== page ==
If the church in Ephesus is commended for its discernment, the church in Pergamum (Revelation 2:12-17) displays a distinct lack of judgement in their cavalier attitude toward biblical sexual ethics and idolatry. Jesus uses the example of the entrapment (“stumbling block”) of king Balak of Moab against Israel in the Old Testament (Numbers 25:1-18; Numbers 31:16)* to make a powerful point for Pergamum and for us. We should be wary of the small enticements that are sure to come our way. “You give them an inch and they’ll take a mile” is the idea. Paul echoes the same warning in 1 Corinthians 10:1-14. But God is faithful and will provide an out in our times of testing and temptations. This is also the promise that comes with the warning: feast on the bread of heaven (the “hidden manna”) rather than be satisfied with what amounts to spiritual junk food (“food sacrificed to idols”). As we all know since we watched Super Size Me, junk food will fill you up but will never nourish you.
This week we consider the following reflection questions from Dolores and John Marciniec:
- Some of the people of Pergamum gave way to the influence of Roman culture and acted as those around them rather than holding fast to their faith. This displeased God because He never trivializes wrongdoing/sin. Consider drawing up a list this week of where you have made compromises in holding fast to your faith in Christ and talk with God about it.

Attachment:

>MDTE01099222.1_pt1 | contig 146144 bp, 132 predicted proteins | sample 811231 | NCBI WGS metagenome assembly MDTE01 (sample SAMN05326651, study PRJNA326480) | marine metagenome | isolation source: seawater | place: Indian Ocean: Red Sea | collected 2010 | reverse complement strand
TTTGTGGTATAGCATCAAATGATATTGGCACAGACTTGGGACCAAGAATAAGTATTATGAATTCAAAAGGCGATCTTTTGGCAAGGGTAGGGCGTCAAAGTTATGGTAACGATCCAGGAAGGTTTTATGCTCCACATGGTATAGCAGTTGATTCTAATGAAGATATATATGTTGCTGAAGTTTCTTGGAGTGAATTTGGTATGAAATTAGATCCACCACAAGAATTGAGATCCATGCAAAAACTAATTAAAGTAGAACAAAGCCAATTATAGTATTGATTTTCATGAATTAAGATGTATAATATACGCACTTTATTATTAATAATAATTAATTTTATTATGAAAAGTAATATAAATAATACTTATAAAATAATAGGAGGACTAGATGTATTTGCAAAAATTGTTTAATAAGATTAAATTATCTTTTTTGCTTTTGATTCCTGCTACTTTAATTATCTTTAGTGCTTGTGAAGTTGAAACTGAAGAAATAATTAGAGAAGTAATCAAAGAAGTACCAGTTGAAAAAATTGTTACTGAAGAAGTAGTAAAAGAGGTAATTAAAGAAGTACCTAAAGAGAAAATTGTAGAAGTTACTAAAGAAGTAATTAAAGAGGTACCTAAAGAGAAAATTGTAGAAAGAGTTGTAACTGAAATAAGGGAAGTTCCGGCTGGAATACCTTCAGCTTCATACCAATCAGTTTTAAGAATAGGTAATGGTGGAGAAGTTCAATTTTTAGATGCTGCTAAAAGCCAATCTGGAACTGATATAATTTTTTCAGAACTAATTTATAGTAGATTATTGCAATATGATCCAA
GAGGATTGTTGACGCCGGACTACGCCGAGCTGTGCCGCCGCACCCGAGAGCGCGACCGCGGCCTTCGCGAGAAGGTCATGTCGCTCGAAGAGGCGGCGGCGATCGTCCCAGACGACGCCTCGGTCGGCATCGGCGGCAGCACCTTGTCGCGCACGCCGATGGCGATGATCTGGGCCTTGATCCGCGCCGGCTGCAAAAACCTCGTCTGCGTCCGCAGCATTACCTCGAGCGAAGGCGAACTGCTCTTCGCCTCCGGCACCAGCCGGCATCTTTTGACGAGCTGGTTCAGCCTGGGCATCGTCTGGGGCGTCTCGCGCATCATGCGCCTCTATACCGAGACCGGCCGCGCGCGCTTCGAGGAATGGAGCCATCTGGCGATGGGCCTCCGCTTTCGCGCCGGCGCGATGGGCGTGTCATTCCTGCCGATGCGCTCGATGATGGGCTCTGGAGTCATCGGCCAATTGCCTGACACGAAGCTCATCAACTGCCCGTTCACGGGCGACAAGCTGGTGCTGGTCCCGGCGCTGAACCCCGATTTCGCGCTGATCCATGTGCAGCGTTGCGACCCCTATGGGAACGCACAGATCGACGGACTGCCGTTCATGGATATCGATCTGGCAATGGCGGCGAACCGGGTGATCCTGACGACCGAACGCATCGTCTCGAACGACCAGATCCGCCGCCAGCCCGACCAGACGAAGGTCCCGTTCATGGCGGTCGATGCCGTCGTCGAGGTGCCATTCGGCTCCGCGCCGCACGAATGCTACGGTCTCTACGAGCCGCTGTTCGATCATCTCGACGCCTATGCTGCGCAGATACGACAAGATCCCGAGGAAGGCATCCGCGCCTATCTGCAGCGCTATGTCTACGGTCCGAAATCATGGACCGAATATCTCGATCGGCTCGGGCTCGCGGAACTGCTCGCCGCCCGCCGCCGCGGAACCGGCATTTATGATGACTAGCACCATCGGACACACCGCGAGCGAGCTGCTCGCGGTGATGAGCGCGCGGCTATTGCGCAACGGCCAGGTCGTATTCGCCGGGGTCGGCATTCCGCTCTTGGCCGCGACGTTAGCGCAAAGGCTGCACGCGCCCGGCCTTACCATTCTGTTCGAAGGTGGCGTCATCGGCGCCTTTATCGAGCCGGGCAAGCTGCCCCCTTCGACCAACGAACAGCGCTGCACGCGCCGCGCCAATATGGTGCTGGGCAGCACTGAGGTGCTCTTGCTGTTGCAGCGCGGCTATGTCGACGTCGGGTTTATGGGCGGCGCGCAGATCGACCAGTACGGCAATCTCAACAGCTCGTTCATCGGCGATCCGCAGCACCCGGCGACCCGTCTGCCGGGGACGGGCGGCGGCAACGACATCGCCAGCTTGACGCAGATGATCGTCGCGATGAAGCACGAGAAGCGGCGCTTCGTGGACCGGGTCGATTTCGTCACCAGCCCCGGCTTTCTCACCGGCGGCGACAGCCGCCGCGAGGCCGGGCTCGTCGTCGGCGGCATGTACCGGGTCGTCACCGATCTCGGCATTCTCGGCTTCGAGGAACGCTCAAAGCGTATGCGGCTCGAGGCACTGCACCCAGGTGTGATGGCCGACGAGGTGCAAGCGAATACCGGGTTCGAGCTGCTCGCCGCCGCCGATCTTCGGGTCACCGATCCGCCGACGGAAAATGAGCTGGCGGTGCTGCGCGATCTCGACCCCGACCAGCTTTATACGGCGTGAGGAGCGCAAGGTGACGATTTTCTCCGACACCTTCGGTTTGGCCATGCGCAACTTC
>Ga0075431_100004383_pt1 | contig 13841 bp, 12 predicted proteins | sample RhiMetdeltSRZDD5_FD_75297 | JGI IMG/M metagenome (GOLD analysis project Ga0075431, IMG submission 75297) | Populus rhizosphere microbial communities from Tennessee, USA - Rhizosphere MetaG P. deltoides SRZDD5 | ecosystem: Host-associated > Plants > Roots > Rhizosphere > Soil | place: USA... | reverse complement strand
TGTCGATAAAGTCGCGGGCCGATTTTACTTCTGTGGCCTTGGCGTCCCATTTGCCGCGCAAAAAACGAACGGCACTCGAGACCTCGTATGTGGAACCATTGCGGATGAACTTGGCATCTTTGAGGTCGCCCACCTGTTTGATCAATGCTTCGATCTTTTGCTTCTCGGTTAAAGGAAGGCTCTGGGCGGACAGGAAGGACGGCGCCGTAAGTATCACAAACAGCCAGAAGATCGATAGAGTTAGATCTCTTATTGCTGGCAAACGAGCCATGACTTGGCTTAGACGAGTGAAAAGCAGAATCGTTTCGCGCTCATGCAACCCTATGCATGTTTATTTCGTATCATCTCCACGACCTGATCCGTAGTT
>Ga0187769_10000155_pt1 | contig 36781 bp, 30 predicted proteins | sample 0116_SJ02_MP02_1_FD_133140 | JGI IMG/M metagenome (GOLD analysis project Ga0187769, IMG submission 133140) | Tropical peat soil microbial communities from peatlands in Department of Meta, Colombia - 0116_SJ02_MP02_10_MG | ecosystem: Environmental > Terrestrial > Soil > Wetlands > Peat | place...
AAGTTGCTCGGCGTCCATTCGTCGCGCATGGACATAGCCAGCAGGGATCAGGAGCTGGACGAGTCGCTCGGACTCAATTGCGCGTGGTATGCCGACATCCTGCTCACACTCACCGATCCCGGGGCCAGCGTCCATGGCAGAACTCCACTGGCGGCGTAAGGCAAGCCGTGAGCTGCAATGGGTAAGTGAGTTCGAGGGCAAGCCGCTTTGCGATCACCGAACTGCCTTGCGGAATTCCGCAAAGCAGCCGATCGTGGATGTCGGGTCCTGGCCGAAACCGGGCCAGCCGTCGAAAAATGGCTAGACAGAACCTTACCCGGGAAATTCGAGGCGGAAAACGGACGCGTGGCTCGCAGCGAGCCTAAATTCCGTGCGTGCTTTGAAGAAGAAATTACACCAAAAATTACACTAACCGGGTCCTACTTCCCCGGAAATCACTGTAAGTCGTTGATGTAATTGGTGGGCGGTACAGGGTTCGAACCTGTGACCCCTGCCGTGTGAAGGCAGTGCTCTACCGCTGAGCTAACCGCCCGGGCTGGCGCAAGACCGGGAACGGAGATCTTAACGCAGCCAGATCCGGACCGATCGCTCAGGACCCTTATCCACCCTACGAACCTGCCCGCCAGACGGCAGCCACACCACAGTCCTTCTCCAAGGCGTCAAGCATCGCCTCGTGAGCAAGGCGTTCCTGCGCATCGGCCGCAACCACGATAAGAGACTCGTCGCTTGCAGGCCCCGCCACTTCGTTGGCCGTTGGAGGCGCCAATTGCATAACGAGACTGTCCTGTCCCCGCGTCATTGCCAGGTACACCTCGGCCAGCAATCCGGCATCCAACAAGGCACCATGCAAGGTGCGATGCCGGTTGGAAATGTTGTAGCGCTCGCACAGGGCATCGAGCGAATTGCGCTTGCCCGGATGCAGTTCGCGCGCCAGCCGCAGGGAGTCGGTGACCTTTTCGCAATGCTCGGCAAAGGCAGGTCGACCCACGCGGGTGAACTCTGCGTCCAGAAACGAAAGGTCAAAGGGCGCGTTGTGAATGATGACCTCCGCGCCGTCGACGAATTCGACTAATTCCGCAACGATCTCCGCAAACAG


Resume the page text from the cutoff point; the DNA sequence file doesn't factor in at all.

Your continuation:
- It is common for people within a culture to be influenced by that culture. Our culture can provide many temptations and potential stumbling blocks to the faithful. Even though you may think that you are alone in your temptation, you are not. 1 Cor. 10:13 tells us that all temptations are common to humanity and that God is faithful to provide a way to escape the temptation. When you are being tempted, is it your practice to ask for God’s help and His way of escape?
- It is hard to know or recognize where you might be compromising God’s standards if you are not familiar with His Word and in communion with the Holy Spirit. What spiritual disciplines can you continue or develop to sharpen your ability to remain faithful and uncompromised, whether by culture or governmental authorities (as was the case under Roman rule)?
*The history of Moab and Israel is a complicated series of confrontations that have rare happy endings (Ruth being one notable exception). When king Balak hires Balaam, a diviner, to curse Israel, all Balaam can do is bless God’s people (and curse Moab! Numbers 24:17). So, Balaam switches tactics and advises Balak to use the trap of inviting Israel for a meal, which quickly turns into an idolatrous orgy. Balaam knows full well Yahweh’s holiness and Presence cannot ever cohabit with sin. The people’s sinful behavior results in a devastating plague. Phinehas, a priest, intervenes at the last moment and makes atonoment for Israel which ends up stopping the plague (Numbers 25:8). His atoning action is remembered in Psalm 106:30 and prepares the way for Jesus. Jesus dies the death of judgement, hanging on a cross and speared (John 19:34) in our stead. By His atoning death and resurrection Jesus stops the plague of death that we all deserve.